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We crossed from Argentina to Paraguay on a small car ferry on the Triple Frontier, at the confluence of the Río Iguazú and Río Paraná. It was a Saturday and the border in Paraguay was only manned by immigration. It meant that we would have to deal with the car documents on Monday.

Visiting Iguazú Falls has been one of the top highlights of our travels so far. Apparently Paraguay had falls that were far superior, however, in the 70's that natural wonder plus a vast wildlife habitat disappeared under water when the Itiapú Dam was built. So, first on our agenda was a visit to the offending dam. Interesting visit, but it left the impression that they were still trying to justify the build. A few small 'Nature Reserves' were created by the electricity company, providing free public access and some camping areas. We arrived early evening at Tati Yupi Park but were refused access and told to return in the morning. That meant a night sleeping behind a petrol station. Sunday morning and after jumping through a few hoops, we were given permission to camp in the park. There was the possibility of seeing a puma and a host of other animals. With a feeling throughout that Big Brother was watching, we started our drive from the entrance. Immediately, on our right, we spotted a pair of ground nesting owls with three large chicks standing in the centre circle of a football pitch.... we thought that boded well for later, but it turned out they were pretty much the only wild things we saw in the reserve.

Monday arrived and we visited the waterfalls, Saltos del Monday. We then had fun sorting out the importation documents for the van, before heading to Parque Nacional San Rafael, where we stayed in the grounds of a farm owned by a Swiss German family. There, we took walks through the dense forest - N.B. 1) Always send your wife ahead, so you don't block her view (deal with the cobwebs). 2) Marry someone tall, otherwise 1 doesn't work......

Paraguay is another country with a history of Jesuit Missions and in Paraguay the mission ruins are better preserved and presented than their equivalent in Argentina. We visited Jesús de Tavarangüé for an afternoon. We then visited Trinidad, where we took the night tour of the huge mission site. I hadn't brought my camera tripod, so we decided the place was impressive enough to warrant a second tour the following night. Great idea, but it was Easter and the next night was more than a little busy. Outside San Ignacio Guazú, we parked in the grounds of Hotel Rural, where Gustavo the owner took us on a tour of his property. It was a fruit picking walk - we've never been given so much free produce. On Easter Sunday, in the quiet town of Santa María de Fe, the curator of the Mission museum turned up to give us a guided tour. I have to say this was one of my favourite museums - the religious carvings were fantastic - some compliment coming from a complete heathen. As we headed for Asuncion, we stopped at Yaguarón to see the Franciscan, Templo de San Buenaventura. Not bad, but the Jesuits were more impressive.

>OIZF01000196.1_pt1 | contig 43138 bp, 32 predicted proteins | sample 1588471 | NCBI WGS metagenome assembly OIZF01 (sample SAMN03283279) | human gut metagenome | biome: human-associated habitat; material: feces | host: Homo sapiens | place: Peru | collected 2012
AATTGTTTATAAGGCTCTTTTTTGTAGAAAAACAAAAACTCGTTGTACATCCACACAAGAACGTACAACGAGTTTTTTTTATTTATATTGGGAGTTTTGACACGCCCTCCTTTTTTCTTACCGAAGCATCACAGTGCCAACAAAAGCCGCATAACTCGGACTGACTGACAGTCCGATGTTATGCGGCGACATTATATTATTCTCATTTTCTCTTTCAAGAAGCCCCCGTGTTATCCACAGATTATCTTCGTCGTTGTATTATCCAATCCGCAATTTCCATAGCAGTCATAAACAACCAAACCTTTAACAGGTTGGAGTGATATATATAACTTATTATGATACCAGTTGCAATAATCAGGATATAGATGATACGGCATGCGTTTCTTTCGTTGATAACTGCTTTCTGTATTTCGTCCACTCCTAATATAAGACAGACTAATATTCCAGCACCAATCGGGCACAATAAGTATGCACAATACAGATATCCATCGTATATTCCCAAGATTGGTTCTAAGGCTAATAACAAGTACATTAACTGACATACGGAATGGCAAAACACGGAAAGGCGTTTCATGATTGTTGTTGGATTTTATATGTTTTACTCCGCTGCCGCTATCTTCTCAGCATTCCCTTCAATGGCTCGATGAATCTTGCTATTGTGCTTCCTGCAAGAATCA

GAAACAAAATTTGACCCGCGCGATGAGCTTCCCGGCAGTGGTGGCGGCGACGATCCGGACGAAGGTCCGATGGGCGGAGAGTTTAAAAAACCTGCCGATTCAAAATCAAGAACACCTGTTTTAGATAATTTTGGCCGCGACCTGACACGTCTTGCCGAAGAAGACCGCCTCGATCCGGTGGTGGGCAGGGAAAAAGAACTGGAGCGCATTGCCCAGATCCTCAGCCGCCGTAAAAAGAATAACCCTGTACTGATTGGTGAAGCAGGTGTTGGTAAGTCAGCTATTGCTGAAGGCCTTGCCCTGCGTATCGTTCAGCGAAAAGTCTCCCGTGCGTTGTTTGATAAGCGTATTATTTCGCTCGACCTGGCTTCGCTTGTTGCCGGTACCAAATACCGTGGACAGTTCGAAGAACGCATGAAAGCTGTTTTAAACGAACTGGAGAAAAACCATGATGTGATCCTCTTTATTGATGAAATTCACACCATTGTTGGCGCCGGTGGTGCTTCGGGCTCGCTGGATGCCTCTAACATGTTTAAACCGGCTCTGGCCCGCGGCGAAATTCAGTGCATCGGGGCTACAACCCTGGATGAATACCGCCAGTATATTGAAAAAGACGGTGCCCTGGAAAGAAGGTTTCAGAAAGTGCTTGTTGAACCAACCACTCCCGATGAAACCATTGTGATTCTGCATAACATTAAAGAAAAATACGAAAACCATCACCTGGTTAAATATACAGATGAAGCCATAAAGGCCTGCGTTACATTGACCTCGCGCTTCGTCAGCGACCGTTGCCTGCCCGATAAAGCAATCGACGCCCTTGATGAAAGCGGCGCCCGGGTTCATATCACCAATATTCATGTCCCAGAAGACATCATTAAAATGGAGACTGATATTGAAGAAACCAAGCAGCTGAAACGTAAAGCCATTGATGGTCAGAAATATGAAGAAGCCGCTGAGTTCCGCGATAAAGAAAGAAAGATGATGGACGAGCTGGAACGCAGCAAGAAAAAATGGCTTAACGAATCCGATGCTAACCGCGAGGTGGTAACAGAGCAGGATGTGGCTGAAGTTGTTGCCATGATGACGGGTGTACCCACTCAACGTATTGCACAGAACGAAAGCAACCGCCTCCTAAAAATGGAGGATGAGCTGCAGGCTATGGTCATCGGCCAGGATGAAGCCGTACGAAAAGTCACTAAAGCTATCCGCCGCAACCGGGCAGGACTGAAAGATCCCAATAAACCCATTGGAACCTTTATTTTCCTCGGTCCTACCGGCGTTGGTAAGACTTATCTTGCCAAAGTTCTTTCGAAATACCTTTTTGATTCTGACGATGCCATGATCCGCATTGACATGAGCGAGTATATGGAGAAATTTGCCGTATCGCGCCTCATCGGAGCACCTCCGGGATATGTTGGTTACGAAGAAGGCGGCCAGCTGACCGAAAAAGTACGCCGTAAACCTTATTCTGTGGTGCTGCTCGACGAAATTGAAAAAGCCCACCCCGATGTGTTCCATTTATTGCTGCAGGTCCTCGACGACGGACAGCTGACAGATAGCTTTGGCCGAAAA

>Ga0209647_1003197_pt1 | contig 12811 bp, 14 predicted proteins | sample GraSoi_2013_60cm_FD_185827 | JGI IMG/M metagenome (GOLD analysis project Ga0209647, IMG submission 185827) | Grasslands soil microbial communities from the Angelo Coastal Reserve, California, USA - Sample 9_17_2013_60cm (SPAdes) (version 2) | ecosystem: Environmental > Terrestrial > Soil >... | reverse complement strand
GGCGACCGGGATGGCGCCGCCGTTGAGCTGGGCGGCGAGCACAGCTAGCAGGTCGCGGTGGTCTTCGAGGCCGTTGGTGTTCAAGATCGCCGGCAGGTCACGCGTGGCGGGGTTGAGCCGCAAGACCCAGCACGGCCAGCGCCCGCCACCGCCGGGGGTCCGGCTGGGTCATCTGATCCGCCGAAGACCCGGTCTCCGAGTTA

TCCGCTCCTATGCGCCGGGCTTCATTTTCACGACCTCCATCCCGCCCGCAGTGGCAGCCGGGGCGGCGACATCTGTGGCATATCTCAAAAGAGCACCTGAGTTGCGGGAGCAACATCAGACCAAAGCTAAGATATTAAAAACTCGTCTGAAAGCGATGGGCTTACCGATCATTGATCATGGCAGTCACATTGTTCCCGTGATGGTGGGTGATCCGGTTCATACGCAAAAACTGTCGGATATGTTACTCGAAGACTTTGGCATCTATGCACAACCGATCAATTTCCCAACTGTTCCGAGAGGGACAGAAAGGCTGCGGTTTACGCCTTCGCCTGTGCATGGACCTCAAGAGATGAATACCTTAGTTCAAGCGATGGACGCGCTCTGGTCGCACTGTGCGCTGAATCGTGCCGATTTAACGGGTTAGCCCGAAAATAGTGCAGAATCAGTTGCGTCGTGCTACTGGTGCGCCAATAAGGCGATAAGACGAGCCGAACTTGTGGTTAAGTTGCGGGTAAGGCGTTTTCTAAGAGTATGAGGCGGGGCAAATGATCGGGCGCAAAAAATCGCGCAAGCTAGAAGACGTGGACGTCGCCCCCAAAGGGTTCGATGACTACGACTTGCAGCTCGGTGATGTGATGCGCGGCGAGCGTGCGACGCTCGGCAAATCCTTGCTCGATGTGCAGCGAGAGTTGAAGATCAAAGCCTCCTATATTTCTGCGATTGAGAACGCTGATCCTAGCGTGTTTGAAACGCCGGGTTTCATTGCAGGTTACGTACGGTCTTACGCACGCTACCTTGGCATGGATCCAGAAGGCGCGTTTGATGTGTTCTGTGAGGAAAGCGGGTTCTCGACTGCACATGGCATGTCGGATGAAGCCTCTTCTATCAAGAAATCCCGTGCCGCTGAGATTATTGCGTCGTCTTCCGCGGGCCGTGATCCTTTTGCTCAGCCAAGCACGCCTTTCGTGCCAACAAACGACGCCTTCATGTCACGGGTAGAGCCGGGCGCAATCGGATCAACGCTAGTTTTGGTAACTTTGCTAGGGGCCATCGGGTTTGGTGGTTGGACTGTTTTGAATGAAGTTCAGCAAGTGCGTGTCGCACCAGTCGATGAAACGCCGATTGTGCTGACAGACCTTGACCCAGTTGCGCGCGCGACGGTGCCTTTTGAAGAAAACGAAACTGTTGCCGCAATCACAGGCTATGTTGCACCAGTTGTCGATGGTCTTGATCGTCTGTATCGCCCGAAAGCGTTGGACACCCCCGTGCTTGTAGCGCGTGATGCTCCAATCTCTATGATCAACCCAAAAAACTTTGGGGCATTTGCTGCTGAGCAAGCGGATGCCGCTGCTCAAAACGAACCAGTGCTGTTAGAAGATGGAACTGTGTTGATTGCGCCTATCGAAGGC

Onwards and we find ourselves in the Asuncion, the capital. As cities go, not the most impressive. There is the pink Palacio Lopez and the National Pantheon of Heroes, the Cabildo, which housed a very interesting cultural centre including information on immigration into Paraguay over the years and the Casa de la Independencia. We took the free walking tour which was interesting. Paraguayan history seems to be a random batch of rash/unwise decisions and the odd 'Last Stand' and plain bad luck. Two examples:

1. Uruguay is having a Civil War (one side backed by Brazil and the other by Argentina) and ask ally Paraguay for help. In come the Paraguayans and piss off the Argentinians and Brazilians by coming through their land/waters. Their friends lose the Civil War and now you have Uruguay turning on them as well as Brazil and Argentina. The result - devastation. When all was over 70%+ of the male population were dead. On a lighter/darker note, it was a busy time for the remainder as polygamy became the norm for some time.

2. A war over disputed land with Bolivia. Paraguay won the war, but the international community said they should give some land to the losers. The bit they handed over - well that turned out to be the oil rich bit.

Back to travel. We headed across country towards Laguna Blanca. Then to Park Cerro Corá, where we camped and saw monkeys, bats, frogs and some spiders - the monkeys were in the wild and the others were in the toilet area. The park is at the site of the 'Last Stand' during the War of the Triple Alliance , where death or glory resulted in the former for the the President and his men.

Overall, the weather hadn't been too good, but we'd still enjoyed the time. The people are friendly and the countryside is handsome. There is not a lot of tourism here, but Paraguay is definitely worth visiting. Onwards to the Brazilian border...

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